Citroen C4 Cactus: car review

Posted on August 20th, 2014 by James Luckhurst

Bravo Citroën for coming up with something different and so very practical.

Citroen C4 Cactus: car review

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What is it?

A quirky Citroën that marks a welcome return to the French car maker’s unconventional roots. This is a car with bumpers on all four sides.

How safe is it?

It has been designed to meet stringent testing under the Euro NCAP programme, but it hasn’t been crash tested yet, although that is due soon.

Who should buy one?

City dwellers and urbanites who worry about the risk of damage in congested streets. Others who want an unconventional looking car with armchair comfort.

DRIVING AND PERFORMANCE
Citroen C4 Cactus: car review

The driving experience is pleasant if somewhat unexceptional. The Cactus does not feel as pert and taut as a Focus or Golf, and seems set up more for comfort than dynamism. It is worth noting that the Cactus is not based on the Citroen C4, as you might expect, but is on a stretched C3 chassis. Length-wise, it fits between the two.
Performance from the 1.6 litre diesel engine is strong and flexible, and well up to the task of hauling what is a relatively light body – it weighs 200kg less than a Citroën C4. It is gutsy enough to give the car adequate acceleration through the gears and make motorway cruising unstressed with a reasonable margin of power. It is not particularly quiet, though. You hear the engine at work, as well as quite a bit of road rumble from the tyres and some wind ruffle over the bodywork.
There is a softish feel to the way it drives and handles. It holds on to the bends well enough, but has a tendency to lean somewhat on cornering. Body control is reasonable but there is some lurching on the bends if you negotiate a twisty road with any pace. The ride is well cushioned to absorb the bumps, and deals with potholes better than many cars in a similar price bracket. It is a comfortable and relaxing car to drive, although not especially involving.
The steering is well-judged, it is light around town but firms up at higher speed. All-round visibility is pretty good, with no troublesome blind spots. The Cactus feels nicest with a manual gearbox rather than the two-pedal automated manual, which sometimes seems a bit slow-witted and is not particularly smooth through the changes. It is improved by blipping the throttle slightly on down-shifts, but that is not the way you would normally expect to have to drive an ‘auto’.

SPACE AND PRACTICALITY
Citroen C4 Cactus: car review

There is a roomy feel to the car, with decent knee space and headroom. Six-footers can sit in it comfortably. If optimum headroom matters, beware of the optional panoramic glass roof, because it lowers the ceiling height. The seating is unusual in having more of a sofa feel than the conventionally designed seats of most cars, so it is a bit of a throw-back to the tradition of older French cars.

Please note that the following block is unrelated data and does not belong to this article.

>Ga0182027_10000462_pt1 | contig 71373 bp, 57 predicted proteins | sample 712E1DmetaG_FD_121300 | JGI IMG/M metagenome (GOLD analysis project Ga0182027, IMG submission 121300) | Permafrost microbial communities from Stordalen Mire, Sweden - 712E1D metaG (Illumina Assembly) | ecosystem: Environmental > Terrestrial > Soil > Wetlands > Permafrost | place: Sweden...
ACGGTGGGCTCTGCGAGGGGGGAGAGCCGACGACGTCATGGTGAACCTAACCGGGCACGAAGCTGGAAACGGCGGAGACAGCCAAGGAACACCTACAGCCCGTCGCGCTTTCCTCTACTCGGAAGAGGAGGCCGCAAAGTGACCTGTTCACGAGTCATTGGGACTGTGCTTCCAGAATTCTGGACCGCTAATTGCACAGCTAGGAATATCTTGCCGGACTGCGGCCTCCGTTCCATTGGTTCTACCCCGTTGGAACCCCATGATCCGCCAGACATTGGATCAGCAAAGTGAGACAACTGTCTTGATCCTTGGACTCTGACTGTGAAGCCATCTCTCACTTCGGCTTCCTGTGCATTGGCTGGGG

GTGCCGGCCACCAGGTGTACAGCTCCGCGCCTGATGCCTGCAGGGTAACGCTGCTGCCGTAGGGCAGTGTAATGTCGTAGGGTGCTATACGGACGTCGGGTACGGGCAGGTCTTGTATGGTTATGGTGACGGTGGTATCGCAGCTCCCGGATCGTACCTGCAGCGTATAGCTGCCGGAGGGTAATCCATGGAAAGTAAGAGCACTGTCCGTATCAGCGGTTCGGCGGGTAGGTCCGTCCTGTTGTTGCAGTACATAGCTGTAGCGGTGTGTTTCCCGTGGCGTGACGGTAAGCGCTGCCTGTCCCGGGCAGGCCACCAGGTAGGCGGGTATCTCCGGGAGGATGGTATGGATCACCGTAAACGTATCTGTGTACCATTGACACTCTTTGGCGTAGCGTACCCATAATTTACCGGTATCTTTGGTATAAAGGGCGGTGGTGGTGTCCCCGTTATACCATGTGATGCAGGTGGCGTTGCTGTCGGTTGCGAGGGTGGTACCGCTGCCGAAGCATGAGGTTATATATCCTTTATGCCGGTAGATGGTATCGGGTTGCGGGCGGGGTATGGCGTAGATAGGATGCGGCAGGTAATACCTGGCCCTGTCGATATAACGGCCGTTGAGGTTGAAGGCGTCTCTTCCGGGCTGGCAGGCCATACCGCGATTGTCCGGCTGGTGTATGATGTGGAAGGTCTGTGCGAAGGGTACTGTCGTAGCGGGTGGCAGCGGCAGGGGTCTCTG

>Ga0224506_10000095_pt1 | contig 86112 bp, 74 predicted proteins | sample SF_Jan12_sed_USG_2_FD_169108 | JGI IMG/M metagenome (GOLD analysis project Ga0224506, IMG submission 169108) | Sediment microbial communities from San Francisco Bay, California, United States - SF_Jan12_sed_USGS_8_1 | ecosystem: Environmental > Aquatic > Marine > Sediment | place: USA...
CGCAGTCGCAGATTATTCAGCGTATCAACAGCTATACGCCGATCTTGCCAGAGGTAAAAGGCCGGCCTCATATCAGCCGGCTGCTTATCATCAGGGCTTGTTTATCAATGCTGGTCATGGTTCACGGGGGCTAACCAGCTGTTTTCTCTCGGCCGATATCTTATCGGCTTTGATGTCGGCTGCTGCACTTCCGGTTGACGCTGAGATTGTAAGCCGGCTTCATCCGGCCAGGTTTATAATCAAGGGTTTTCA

Luggage room is flexible, with an average sized boot at 358 litres, but it extends to 1,170 litres with the rear seats folded down. They do so easily, but do not lie completely flat.
The wow factor of the Cactus is its novel Airbump pads on the sides of the body. These have pockets of air encased in tough thermoplastic with a bubble-design surface. They give the car a funky look but more important they provide highly practical scuff-proofing against minor body damage in urban congestion, as well as guarding against careless parkers.

SAFETY
Citroen C4 Cactus: car review

There are six airbags. Unusually, the front passenger airbag is located in the roof. This is because the dashboard is quite a low-slung design, and a higher site was needed. Other standard safety kit includes hill start assist, tyre pressure monitors and electronic rear door child locks. Euro NCAP crash testing has not happened yet, but a five-star rating is expected. The Citroën C3 this car is based on scored four stars in 2009.

EQUIPMENT
Citroen C4 Cactus: car review

Some corners have been cut to keep the price competitive. There is no analogue speedo, only digital, and rear windows are side-hinged vents rather than being fully openable. There are three trim levels – Touch, Feel and Flair. All versions come with those cushioned Airbumps on the body sides, a seven-inch colour touchscreen on the dash, a DAB digital radio, cruise control and USB socket. Feel trim adds air conditioning and Bluetooth.

COSTS
Citroen C4 Cactus: car review

Prices start from £12,990 and go up to £18,190. That undercuts rivals like the Ford Focus and Volkswagen Golf, and puts the Cactus more on a par with a Nissan Juke or Renault Captur. It feels like quite a lot of car for the money. Good fuel economy and low CO2 outputs will help keep down running costs. Citroën offers quite a lot of customising options, including four Airbump colours and five seat fabric choices.

WE SAY

Bravo Citroën for coming up with something different and so very practical.

AT A GLANCE:
Price: £15,400
Performance: 0-60mph in 12.6 seconds
Economy: 78.5mpg combined
Insurance: Group TBA
Tax: Band A (£0 first year)

Figures for the C4 Cactus Flair e-Hdi 92